Sacrifices of the RGLI marked a century on
A LASTING tribute to the brave soldiers of the Royal Guernsey Light Infantry was unveiled at a poignant service in Masnieres, northern France, yesterday.
In bitterly cold conditions, a memorial carved from Guernsey granite was blessed in Les Rues Vertes on a street where the RGLI sustained heavy losses holding back a huge German counter-attack exactly a century ago during the First World War.
Above the memorial flew the Guernsey and French flags as representatives from both jurisdictions gathered to mark the occasion.
The streets fell silent of traffic as the memorial parade marched to the site before the service.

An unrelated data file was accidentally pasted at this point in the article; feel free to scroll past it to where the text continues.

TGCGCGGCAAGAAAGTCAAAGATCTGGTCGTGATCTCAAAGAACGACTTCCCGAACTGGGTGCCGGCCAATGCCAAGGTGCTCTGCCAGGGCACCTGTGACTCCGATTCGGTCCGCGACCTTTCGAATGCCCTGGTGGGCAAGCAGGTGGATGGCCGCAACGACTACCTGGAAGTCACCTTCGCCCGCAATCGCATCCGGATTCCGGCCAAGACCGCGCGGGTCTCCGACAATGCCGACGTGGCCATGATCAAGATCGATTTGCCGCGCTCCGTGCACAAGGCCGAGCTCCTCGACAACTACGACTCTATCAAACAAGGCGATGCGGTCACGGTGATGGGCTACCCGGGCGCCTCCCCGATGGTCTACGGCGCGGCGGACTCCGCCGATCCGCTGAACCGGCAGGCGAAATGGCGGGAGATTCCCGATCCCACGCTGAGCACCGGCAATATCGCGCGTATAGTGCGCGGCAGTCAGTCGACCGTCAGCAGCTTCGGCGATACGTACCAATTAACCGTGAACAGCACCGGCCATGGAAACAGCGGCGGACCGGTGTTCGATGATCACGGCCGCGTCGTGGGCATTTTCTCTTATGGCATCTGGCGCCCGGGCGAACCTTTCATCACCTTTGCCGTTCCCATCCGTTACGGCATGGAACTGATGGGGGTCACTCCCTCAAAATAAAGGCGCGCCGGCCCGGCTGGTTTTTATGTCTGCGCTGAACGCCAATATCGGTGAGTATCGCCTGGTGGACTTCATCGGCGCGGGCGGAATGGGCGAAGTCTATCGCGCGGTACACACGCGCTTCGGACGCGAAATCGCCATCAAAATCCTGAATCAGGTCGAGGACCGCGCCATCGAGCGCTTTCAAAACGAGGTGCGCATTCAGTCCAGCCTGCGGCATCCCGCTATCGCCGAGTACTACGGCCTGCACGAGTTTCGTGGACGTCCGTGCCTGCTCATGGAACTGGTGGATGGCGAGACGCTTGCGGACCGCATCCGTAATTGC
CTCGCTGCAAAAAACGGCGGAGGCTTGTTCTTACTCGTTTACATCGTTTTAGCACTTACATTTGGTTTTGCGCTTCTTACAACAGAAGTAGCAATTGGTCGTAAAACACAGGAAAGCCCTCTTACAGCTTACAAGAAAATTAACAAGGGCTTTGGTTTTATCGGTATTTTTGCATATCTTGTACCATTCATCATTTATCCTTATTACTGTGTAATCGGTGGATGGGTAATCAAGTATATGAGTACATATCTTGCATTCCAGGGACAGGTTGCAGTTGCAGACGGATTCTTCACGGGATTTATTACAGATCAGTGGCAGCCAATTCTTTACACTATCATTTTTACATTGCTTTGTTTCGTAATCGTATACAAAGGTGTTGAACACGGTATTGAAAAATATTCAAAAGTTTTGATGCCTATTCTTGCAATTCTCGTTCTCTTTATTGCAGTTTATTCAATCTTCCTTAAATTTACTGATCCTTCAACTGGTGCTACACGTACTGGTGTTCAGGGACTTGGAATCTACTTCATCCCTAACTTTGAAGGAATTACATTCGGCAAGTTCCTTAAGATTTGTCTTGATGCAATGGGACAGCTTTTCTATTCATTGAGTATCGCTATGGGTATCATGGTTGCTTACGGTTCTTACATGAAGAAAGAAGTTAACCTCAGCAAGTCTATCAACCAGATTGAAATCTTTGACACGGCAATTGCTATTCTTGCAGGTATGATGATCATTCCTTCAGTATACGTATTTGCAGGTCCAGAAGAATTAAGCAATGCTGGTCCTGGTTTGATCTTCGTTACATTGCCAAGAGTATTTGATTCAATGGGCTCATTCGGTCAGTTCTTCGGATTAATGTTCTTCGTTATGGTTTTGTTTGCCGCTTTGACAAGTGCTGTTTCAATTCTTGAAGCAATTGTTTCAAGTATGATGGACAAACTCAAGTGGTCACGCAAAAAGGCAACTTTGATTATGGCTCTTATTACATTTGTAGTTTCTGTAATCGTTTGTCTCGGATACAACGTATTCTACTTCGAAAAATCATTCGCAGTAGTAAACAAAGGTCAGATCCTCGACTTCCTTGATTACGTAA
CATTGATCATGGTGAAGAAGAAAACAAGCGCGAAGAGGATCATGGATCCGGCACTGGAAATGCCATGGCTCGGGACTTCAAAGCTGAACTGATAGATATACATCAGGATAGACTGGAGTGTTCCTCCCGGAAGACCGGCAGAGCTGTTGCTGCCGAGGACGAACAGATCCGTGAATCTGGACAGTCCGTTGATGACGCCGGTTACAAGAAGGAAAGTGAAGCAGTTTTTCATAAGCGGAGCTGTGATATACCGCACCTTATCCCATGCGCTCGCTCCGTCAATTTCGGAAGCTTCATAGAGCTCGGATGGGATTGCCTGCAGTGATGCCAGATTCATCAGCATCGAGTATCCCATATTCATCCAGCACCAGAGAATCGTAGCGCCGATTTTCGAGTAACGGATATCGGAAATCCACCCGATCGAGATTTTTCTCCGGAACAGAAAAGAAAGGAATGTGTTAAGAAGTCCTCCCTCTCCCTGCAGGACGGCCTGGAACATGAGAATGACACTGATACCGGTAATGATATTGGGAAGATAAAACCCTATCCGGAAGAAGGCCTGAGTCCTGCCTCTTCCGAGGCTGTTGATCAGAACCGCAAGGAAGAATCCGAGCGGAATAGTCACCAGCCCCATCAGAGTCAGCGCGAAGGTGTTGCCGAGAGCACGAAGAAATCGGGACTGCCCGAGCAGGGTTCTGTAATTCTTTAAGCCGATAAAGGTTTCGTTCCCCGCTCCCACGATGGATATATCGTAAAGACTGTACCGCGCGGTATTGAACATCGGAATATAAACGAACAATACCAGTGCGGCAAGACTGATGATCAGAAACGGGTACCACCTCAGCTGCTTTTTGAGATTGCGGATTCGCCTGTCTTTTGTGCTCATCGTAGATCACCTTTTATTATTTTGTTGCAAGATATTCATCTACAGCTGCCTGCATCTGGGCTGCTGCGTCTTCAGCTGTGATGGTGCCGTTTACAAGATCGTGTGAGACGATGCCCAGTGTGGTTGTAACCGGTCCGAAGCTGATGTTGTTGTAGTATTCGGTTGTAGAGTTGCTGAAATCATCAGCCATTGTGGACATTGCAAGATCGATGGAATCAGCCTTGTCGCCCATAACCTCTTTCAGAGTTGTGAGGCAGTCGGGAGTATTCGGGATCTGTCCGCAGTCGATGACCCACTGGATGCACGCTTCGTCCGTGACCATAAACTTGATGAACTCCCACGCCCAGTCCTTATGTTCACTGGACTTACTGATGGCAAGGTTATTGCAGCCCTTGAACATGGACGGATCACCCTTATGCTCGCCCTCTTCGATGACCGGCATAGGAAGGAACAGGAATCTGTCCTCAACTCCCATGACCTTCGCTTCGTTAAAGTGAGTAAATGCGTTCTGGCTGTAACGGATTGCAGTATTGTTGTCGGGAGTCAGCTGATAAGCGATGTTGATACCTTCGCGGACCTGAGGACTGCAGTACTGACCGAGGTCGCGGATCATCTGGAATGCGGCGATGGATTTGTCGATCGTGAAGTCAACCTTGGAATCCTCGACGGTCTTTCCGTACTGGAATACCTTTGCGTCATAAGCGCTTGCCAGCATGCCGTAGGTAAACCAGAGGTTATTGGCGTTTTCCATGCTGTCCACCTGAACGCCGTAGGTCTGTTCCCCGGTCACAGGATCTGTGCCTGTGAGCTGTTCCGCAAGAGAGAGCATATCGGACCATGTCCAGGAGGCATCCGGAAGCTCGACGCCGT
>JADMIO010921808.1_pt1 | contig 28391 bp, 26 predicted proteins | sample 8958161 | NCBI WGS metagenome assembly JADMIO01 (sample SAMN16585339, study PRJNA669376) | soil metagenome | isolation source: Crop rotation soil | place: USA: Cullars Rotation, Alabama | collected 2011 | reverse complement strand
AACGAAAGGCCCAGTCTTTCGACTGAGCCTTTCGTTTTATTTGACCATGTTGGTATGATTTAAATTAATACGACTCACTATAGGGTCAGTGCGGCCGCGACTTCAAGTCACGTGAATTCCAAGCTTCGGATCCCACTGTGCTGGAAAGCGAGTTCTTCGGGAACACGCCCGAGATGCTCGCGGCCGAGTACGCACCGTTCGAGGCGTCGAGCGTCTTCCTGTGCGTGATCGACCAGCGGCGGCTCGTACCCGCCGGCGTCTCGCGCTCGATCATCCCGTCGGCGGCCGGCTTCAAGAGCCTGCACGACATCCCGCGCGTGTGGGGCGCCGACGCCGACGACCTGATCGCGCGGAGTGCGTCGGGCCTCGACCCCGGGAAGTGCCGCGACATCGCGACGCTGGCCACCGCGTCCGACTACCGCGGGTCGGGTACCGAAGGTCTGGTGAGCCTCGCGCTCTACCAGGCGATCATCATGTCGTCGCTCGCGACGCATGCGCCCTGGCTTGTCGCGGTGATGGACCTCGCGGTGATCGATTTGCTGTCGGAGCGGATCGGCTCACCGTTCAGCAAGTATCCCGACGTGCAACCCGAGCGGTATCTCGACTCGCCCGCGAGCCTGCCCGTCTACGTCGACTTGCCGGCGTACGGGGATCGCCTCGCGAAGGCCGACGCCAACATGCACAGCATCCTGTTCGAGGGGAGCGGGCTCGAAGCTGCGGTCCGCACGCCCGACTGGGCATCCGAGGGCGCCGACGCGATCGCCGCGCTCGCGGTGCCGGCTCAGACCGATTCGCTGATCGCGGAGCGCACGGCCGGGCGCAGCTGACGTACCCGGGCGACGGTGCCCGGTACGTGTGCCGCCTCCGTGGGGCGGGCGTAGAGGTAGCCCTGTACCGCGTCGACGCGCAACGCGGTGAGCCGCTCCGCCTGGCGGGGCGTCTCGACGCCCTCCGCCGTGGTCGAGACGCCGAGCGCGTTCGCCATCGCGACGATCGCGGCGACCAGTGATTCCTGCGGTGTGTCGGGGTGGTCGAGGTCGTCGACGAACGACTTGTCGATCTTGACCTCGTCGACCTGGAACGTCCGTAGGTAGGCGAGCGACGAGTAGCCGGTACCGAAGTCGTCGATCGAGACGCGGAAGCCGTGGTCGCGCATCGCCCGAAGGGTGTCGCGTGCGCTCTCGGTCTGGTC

‘Les Rues Vertes was the end of a generation in Guernsey,’ Lt-Governor Vice Admiral Sir Ian Corder said while addressing the service.
‘Overall, it is estimated that from an island population of just over 30,000, 8,000 fought in the Great War, of whom 1,470 never returned.’
More than 300 were lost in the aftermath of the Battle of Cambrai, holding their position amid fierce hand-to-hand combat and artillery fire while the allies withdrew around them.
Full coverage in today's Guernsey Press with more to follow next week in a special free supplement